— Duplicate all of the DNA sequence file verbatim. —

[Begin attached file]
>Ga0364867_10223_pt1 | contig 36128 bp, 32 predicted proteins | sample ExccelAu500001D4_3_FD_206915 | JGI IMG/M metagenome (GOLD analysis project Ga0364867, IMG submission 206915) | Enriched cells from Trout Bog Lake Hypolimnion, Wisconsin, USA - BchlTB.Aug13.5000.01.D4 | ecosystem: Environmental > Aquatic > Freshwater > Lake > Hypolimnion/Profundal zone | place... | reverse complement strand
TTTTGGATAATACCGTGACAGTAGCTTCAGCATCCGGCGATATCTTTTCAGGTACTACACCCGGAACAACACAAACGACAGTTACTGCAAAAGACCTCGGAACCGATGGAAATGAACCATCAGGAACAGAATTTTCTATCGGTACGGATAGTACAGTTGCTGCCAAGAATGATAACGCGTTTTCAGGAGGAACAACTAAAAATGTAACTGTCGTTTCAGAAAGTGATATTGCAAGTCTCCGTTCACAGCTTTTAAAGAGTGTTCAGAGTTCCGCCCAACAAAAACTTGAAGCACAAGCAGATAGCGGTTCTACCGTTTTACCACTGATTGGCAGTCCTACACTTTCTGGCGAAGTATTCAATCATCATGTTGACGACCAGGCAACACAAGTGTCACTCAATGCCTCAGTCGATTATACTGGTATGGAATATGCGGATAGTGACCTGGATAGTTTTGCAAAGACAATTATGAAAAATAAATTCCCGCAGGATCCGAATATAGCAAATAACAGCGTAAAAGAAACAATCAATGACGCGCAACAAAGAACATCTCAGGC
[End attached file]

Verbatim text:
>Ga0364867_10223_pt1 | contig 36128 bp, 32 predicted proteins | sample ExccelAu500001D4_3_FD_206915 | JGI IMG/M metagenome (GOLD analysis project Ga0364867, IMG submission 206915) | Enriched cells from Trout Bog Lake Hypolimnion, Wisconsin, USA - BchlTB.Aug13.5000.01.D4 | ecosystem: Environmental > Aquatic > Freshwater > Lake > Hypolimnion/Profundal zone | place... | reverse complement strand
TTTTGGATAATACCGTGACAGTAGCTTCAGCATCCGGCGATATCTTTTCAGGTACTACACCCGGAACAACACAAACGACAGTTACTGCAAAAGACCTCGGAACCGATGGAAATGAACCATCAGGAACAGAATTTTCTATCGGTACGGATAGTACAGTTGCTGCCAAGAATGATAACGCGTTTTCAGGAGGAACAACTAAAAATGTAACTGTCGTTTCAGAAAGTGATATTGCAAGTCTCCGTTCACAGCTTTTAAAGAGTGTTCAGAGTTCCGCCCAACAAAAACTTGAAGCACAAGCAGATAGCGGTTCTACCGTTTTACCACTGATTGGCAGTCCTACACTTTCTGGCGAAGTATTCAATCATCATGTTGACGACCAGGCAACACAAGTGTCACTCAATGCCTCAGTCGATTATACTGGTATGGAATATGCGGATAGTGACCTGGATAGTTTTGCAAAGACAATTATGAAAAATAAATTCCCGCAGGATCCGAATATAGCAAATAACAGCGTAAAAGAAACAATCAATGACGCGCAACAAAGAACATCTCAGGC